A new year always brings about a promise of new beginnings and escaping the past. Most of us are hoping and praying that while we leave 2020 behind, we also leave COVID19 and the stress of it behind with it. It’s fun to think about next year being as normal as 2019. With no masks, no need for sanitisers, attending concerts and parties with 100+ people, and the whole world to travel! However, the hard hitting truth that many of us would not like to imagine is that 2020 might end, the virus might not.. and the anxiety and stress of it all might not leave us either!
We have accepted the new normal to be something different. We know that masks and sanitiser will have to be a part of our accessory bag for the next few (maybe many) years to come. But what we might forget to factor in is our feelings and thoughts.
We always hope for new beginnings to start with happy and hopeful events. But the new year itself comes with a lot of its own anxiety – even without COVID19 being added to the mix. We are so used to thinking of good memories of the past year – that wondering how 2020 went by can actually be pretty tough. This year has been a struggle for all of us in various ways. It might be almost too overwhelming for some of us to even recount what has happened this whole year. While some of us feel positive internal growth, mental growth or physical growth – others might still feel like life was at a standstill for the past so many months. Which might only further the anxiety.
To add to all of it, we only recently got comfortable in one place – our place, our mind and our home. We took a whole year to build spaces for ourselves – for work, for sleep, for exercise! We built mental boundaries, and took charge of our physical and mental health as well. But a sudden and completely different work culture might take time for us to grasp. We went from spending most of our time outdoors to spending 24 hours of it indoors this year, and suddenly having to rejoin offices, socialise and spend most of the day outside again can be overwhelming, tiring and extremely anxiety provoking.
The constant rapid change of this new normal might further make us feel disoriented. What consisted of work and school from home or partially working from home, might now change to resuming in person work and school in spite of the virus. Also, commuting to work, especially by public transport, and having to deal with the probability of contamination is scary to even think about! Right? Setting up a different routine than what you were used to in the past couple months to make room for travel and other things that come with work may be a new set of challenges to deal with.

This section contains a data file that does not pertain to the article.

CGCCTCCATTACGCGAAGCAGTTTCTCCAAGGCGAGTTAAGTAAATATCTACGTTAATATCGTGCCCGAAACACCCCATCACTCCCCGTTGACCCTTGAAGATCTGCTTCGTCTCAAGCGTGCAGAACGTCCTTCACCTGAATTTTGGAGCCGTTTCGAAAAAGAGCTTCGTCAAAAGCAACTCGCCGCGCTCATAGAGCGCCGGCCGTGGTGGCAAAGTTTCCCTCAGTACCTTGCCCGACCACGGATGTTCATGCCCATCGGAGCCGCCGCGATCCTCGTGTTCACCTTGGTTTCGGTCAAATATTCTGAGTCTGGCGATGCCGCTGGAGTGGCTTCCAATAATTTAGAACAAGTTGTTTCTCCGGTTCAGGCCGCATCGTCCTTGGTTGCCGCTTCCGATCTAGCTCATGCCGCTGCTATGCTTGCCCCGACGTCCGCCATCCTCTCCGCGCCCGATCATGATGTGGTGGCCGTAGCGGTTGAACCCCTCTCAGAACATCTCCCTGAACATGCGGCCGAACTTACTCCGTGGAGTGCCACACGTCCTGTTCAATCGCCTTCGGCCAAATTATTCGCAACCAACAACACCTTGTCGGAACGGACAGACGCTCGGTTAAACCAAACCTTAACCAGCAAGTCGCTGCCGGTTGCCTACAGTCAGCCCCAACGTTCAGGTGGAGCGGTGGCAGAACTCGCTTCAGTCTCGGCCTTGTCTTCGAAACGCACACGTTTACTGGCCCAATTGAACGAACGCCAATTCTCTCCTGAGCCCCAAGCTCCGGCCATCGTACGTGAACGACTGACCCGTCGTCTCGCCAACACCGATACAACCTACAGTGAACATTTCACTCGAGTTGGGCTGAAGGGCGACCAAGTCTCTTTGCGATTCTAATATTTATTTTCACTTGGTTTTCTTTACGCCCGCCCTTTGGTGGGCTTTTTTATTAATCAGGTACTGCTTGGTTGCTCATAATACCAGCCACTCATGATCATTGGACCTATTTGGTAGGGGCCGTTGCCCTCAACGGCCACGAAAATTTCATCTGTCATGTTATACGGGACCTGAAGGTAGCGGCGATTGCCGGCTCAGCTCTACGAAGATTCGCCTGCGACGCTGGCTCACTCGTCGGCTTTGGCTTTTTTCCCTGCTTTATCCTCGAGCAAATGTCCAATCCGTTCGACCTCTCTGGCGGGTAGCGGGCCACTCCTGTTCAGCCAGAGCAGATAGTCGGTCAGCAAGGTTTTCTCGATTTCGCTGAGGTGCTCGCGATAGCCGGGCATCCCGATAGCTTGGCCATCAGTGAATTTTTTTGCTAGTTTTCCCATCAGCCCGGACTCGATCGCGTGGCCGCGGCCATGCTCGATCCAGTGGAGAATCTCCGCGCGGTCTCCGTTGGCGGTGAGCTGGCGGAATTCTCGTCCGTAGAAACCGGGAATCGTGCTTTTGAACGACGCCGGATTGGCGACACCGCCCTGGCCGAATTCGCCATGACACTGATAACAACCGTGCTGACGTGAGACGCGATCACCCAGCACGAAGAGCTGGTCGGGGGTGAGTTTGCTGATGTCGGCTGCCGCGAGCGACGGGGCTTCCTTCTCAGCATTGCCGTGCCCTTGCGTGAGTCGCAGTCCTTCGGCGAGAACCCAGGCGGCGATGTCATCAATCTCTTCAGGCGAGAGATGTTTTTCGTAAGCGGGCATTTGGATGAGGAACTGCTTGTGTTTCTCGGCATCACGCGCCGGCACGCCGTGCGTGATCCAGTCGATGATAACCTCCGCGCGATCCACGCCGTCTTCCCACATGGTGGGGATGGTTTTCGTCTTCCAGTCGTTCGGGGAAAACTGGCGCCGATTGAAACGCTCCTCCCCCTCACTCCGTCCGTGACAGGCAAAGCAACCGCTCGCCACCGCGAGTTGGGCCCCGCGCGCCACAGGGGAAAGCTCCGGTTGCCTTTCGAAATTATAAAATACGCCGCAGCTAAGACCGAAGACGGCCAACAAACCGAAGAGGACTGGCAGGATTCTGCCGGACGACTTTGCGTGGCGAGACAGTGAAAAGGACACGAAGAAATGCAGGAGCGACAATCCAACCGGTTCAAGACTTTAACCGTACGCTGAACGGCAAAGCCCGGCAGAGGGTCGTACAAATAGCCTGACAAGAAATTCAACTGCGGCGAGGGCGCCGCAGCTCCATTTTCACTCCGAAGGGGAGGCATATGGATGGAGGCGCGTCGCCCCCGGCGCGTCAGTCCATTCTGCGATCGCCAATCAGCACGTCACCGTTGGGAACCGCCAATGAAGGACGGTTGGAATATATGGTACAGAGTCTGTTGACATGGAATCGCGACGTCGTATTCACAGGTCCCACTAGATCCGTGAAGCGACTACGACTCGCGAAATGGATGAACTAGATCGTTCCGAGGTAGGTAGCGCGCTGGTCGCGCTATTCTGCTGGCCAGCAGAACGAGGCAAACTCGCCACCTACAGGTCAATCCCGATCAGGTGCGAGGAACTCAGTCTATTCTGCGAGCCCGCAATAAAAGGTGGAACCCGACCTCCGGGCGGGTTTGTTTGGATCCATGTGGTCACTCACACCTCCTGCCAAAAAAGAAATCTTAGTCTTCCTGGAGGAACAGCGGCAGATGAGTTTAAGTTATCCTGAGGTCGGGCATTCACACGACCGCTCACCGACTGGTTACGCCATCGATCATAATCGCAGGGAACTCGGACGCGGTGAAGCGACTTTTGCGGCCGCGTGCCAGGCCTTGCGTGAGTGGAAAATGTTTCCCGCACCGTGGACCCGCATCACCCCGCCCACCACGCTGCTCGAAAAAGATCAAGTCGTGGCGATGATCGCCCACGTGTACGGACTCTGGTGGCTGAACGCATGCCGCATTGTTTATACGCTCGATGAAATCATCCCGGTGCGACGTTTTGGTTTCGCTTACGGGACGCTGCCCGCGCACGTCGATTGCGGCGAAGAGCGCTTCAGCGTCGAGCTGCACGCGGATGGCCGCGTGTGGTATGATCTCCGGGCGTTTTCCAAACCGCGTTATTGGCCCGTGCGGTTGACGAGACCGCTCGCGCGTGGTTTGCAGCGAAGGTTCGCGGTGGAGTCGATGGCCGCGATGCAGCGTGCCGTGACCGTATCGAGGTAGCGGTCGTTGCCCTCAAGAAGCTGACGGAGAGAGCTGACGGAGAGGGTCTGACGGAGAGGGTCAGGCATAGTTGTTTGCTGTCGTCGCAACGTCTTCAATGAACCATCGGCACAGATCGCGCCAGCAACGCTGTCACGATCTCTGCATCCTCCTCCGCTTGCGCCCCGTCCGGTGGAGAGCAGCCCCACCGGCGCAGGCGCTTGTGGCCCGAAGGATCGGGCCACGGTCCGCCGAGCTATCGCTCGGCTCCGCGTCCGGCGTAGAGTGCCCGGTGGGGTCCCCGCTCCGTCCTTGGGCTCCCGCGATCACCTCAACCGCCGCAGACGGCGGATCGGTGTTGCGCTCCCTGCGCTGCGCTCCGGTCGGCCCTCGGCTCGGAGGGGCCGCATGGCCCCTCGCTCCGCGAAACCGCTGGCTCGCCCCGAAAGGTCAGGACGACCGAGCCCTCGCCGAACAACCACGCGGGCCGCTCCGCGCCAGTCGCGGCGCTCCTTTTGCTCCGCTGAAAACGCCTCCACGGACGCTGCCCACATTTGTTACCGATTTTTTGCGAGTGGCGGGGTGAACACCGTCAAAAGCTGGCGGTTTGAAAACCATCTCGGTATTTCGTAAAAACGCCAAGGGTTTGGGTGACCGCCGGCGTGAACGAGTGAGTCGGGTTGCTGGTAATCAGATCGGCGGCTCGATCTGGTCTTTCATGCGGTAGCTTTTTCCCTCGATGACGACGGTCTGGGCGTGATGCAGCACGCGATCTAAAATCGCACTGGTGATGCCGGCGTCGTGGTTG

Unlike what most people think, our anxiety does not have to be diagnosable or ‘very evident’ to be ‘real’! We have all had to deal with our own set of anxieties in the past months, and anxiety is not bad. It is an evolutionary process, sometimes anxiety helps us learn but sometimes it can become maladaptive which means it does not let us function normally. We need to find healthy ways to cope with our anxieties and to be able to take one step at a time.
And with new upcoming versions of the ‘new normal’ – this anxiety might manifest in new ways. Feeling tense, feeling distracted or sweaty before socialising or reaching office. Acid reflux, gas or other stomach problems might also mean that you are too stressed. Sleepless nights or sleeping too much, thinking too much about a certain thing that is troubling you or only having conversations revolving around one certain topic, can all be signs of anxiety.
– With the many different new normals and various stages on ‘unlocking’ this lockdown – it might be a good idea to be aware of your feelings and thoughts, and to sit with them whenever possible, even if that is in the midst of commuting or just a five minute break from work.
– Even though the vaccine might come soon and we might all be able to reap great benefits from that (yay!), we need to realise that COVID has changed and affected many, if not all, lives. It will always be a part of us.
– Be kind to yourself about 2020. It was a year full of hardships, stress and lots of anxiety. No society-based achievements are required for you to feel validated about doing well this year, just the fact that we all coped with high amounts of anxiety and came out of this year with new hopes and goals is a huge achievement. Be proud of yourself for that!
– Don’t set very high goals for 2021. Start with small goals like changing habits or doing one small mindfulness exercise a day, while also keeping the current scenario in mind.
– Create (physical and mental) boundaries and safekeep your existing ones. While some of us might have successfully managed to make boundaries with the people around us in the past year, it might be a good idea to keep the habit going and extend it to coworkers and the others we will be sharing spaces with in the future.